Brussels-based interest rate index Euribor and its beleaguered London counterpart Libor are subject to antitrust investigations by the European Commission to examine whether there was collusion amongst member banks in an attempt to rig rates. The results are not expected before the end of the year.
Barclays Bank was fined €373 million in June in separate UK proceedings after admitting that it attempted to manipulate the Libor and Euribor rates between 2005 and 2009.
"It is essential that steps are taken to ensure the integrity of benchmarks and the benchmark-setting process,” said Michel Barnier, commissioner for Internal Market and Services, claiming that the Libor scandal “revealed yet another example of unacceptable behaviour by banks”.
In July the Commission tabled measures to criminalise index fixing, with new rules set to be introduced by 2015. Yesterday’s consultation will pave the way for a possible overhaul of the regulation of indexes and almost certainly heralds the end of self-regulation, a hands-off approach which led to a culture of index manipulation in the case of Libor.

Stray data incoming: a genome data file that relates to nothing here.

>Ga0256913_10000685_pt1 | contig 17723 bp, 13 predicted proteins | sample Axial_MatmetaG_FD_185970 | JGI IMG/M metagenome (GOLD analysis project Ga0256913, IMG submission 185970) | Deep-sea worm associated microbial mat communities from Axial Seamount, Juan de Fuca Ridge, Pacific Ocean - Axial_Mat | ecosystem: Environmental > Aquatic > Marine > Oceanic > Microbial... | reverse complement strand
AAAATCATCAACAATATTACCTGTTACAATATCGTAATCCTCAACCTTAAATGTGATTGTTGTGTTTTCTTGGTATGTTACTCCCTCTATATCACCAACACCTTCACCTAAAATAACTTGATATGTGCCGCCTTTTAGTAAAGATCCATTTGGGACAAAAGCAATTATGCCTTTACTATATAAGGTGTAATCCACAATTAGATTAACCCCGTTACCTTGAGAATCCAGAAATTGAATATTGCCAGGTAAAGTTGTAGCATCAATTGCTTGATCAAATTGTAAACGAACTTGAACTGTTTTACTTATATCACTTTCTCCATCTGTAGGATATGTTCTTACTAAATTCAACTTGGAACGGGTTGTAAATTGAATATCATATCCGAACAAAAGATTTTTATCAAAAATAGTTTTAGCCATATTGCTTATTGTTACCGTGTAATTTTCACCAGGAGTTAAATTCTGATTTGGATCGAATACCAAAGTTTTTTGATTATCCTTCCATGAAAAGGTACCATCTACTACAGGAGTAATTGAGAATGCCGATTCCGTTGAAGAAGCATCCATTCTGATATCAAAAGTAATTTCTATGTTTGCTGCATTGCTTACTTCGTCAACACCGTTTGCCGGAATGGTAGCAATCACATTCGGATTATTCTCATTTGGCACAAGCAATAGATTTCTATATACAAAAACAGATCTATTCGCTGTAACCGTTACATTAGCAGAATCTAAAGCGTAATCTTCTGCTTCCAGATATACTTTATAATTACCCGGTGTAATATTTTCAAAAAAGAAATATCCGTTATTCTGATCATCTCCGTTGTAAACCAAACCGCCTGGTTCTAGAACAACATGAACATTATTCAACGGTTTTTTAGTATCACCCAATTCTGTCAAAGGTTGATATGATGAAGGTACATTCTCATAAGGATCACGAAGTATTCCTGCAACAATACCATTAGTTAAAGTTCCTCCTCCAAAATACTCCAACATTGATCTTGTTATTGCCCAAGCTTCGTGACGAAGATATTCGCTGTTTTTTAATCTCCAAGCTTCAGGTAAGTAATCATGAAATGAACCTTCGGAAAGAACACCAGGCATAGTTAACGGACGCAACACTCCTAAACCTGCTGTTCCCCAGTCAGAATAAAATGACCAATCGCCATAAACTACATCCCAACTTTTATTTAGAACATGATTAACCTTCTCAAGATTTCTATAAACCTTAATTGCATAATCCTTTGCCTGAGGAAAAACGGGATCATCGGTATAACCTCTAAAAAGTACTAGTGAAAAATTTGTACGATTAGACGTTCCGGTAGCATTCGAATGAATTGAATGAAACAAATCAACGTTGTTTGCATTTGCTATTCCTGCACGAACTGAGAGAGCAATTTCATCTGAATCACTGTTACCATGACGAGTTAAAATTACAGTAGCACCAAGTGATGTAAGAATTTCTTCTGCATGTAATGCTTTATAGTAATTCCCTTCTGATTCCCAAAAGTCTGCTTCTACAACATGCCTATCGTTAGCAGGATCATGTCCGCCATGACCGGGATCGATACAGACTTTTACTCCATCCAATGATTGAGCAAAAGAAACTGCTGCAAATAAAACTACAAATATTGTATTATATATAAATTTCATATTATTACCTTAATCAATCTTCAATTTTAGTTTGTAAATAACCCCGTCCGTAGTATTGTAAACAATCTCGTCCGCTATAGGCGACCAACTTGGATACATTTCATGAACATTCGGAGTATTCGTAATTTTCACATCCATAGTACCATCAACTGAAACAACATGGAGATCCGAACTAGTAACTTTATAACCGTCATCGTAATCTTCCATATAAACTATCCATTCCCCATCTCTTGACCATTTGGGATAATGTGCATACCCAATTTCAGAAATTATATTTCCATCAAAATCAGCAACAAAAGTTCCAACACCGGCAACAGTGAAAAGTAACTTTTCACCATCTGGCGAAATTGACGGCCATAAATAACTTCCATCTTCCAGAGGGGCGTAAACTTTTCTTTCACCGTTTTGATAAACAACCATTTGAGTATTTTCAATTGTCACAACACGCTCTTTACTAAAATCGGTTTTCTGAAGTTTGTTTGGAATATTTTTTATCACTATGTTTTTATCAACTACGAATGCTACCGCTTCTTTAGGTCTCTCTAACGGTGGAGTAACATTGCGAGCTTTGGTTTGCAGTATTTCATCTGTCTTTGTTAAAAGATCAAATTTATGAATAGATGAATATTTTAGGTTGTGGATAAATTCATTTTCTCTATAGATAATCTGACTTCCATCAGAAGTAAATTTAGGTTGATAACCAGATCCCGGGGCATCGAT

In the consultation – which takes the form of a questionnaire, and will close on 15 November – the risk of granting too much freedom to the compilers of indexes is highlighted. The consultation covers all benchmarks, including commodities and real estate price indices, rather than limiting itself to interest rate benchmarks.
End of self-regulation
The paper comprises five chapters covering the scope, governance and purpose of such indices and benchmarks; comparisons between those provided by private and public bodies; and the impact of potential regulation.
"The integrity of indices is vulnerable whenever discretion is exercised," it says, adding: "If an index is based on actual transaction or other verifiable data, the contributor of the data does not generally need to exercise discretion."
It will almost certainly result in tighter regulation, which would be subject to a proposal to be tabled in due course by the Commission. Such regulation, when introduced, would be subject to enforcement by national financial supervisory authorities within the member states.